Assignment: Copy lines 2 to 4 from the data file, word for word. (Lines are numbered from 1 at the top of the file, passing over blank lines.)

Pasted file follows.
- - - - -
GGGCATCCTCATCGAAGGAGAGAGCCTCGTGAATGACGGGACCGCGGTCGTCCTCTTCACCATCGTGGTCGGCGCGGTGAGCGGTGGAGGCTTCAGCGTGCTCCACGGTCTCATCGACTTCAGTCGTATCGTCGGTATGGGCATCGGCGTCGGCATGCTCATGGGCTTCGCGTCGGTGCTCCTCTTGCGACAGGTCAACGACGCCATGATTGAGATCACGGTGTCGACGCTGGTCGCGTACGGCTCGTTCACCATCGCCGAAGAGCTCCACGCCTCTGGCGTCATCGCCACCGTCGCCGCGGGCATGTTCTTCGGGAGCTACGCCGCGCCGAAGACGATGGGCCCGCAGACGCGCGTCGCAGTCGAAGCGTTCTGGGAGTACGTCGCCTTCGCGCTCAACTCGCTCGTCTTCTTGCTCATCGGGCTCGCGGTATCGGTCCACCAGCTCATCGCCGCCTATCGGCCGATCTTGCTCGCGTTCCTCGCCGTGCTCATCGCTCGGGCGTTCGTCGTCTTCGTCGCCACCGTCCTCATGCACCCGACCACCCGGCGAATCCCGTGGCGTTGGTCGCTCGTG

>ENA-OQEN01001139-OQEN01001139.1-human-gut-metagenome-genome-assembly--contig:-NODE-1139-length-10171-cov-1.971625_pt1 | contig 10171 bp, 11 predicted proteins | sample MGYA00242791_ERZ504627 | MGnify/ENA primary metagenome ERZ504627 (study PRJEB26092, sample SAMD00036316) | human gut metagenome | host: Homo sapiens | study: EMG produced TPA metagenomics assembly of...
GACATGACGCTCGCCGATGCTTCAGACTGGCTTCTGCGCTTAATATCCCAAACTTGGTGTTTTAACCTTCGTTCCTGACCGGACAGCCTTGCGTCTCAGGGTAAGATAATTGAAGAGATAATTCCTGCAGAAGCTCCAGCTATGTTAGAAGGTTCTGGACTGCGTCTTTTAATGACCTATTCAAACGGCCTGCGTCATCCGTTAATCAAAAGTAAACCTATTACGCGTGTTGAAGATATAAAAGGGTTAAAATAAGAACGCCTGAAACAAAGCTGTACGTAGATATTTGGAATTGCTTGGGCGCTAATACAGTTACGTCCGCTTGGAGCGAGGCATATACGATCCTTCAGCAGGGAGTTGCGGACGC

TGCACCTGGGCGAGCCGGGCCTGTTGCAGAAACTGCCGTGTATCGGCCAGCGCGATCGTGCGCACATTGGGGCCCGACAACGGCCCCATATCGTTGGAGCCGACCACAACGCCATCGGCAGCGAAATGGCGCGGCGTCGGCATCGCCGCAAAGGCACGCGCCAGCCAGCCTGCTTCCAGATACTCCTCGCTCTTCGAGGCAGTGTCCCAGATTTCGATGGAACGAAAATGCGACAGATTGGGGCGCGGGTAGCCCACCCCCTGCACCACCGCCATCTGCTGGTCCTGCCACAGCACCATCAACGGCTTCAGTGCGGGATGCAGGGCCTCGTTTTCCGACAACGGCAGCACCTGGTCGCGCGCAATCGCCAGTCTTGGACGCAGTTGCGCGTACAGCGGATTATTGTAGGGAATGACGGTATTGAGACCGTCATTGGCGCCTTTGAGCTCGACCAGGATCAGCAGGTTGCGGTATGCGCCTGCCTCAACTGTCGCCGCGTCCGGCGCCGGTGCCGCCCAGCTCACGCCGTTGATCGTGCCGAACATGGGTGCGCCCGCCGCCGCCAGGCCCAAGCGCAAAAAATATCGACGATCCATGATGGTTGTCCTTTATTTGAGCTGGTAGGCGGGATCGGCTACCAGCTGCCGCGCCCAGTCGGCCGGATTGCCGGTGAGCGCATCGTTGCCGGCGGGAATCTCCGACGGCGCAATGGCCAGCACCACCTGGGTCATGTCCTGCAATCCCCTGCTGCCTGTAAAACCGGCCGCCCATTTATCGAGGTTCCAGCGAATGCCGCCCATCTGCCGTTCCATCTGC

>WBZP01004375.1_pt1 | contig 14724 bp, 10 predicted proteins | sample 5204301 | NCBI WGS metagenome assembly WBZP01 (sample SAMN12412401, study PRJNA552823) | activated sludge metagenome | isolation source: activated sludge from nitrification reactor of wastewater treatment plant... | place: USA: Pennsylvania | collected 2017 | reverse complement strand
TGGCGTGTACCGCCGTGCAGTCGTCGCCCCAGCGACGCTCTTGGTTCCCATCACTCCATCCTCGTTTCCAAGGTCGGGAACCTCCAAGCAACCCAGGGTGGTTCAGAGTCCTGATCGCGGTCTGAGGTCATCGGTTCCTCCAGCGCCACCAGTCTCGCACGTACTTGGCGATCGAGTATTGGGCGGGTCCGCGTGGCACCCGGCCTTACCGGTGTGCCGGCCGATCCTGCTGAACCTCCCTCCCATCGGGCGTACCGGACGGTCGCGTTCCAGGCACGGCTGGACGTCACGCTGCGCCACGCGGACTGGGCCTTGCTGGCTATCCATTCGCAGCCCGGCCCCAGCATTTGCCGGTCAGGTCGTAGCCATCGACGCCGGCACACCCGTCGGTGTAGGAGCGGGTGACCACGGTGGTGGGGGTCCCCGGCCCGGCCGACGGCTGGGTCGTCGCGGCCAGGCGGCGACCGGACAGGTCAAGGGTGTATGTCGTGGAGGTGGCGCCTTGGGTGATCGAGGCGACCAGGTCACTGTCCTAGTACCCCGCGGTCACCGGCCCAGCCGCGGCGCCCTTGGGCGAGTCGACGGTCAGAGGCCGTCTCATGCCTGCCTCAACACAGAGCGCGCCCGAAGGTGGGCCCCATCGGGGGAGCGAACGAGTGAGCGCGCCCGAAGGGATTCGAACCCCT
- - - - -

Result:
>ENA-OQEN01001139-OQEN01001139.1-human-gut-metagenome-genome-assembly--contig:-NODE-1139-length-10171-cov-1.971625_pt1 | contig 10171 bp, 11 predicted proteins | sample MGYA00242791_ERZ504627 | MGnify/ENA primary metagenome ERZ504627 (study PRJEB26092, sample SAMD00036316) | human gut metagenome | host: Homo sapiens | study: EMG produced TPA metagenomics assembly of...
GACATGACGCTCGCCGATGCTTCAGACTGGCTTCTGCGCTTAATATCCCAAACTTGGTGTTTTAACCTTCGTTCCTGACCGGACAGCCTTGCGTCTCAGGGTAAGATAATTGAAGAGATAATTCCTGCAGAAGCTCCAGCTATGTTAGAAGGTTCTGGACTGCGTCTTTTAATGACCTATTCAAACGGCCTGCGTCATCCGTTAATCAAAAGTAAACCTATTACGCGTGTTGAAGATATAAAAGGGTTAAAATAAGAACGCCTGAAACAAAGCTGTACGTAGATATTTGGAATTGCTTGGGCGCTAATACAGTTACGTCCGCTTGGAGCGAGGCATATACGATCCTTCAGCAGGGAGTTGCGGACGC

TGCACCTGGGCGAGCCGGGCCTGTTGCAGAAACTGCCGTGTATCGGCCAGCGCGATCGTGCGCACATTGGGGCCCGACAACGGCCCCATATCGTTGGAGCCGACCACAACGCCATCGGCAGCGAAATGGCGCGGCGTCGGCATCGCCGCAAAGGCACGCGCCAGCCAGCCTGCTTCCAGATACTCCTCGCTCTTCGAGGCAGTGTCCCAGATTTCGATGGAACGAAAATGCGACAGATTGGGGCGCGGGTAGCCCACCCCCTGCACCACCGCCATCTGCTGGTCCTGCCACAGCACCATCAACGGCTTCAGTGCGGGATGCAGGGCCTCGTTTTCCGACAACGGCAGCACCTGGTCGCGCGCAATCGCCAGTCTTGGACGCAGTTGCGCGTACAGCGGATTATTGTAGGGAATGACGGTATTGAGACCGTCATTGGCGCCTTTGAGCTCGACCAGGATCAGCAGGTTGCGGTATGCGCCTGCCTCAACTGTCGCCGCGTCCGGCGCCGGTGCCGCCCAGCTCACGCCGTTGATCGTGCCGAACATGGGTGCGCCCGCCGCCGCCAGGCCCAAGCGCAAAAAATATCGACGATCCATGATGGTTGTCCTTTATTTGAGCTGGTAGGCGGGATCGGCTACCAGCTGCCGCGCCCAGTCGGCCGGATTGCCGGTGAGCGCATCGTTGCCGGCGGGAATCTCCGACGGCGCAATGGCCAGCACCACCTGGGTCATGTCCTGCAATCCCCTGCTGCCTGTAAAACCGGCCGCCCATTTATCGAGGTTCCAGCGAATGCCGCCCATCTGCCGTTCCATCTGC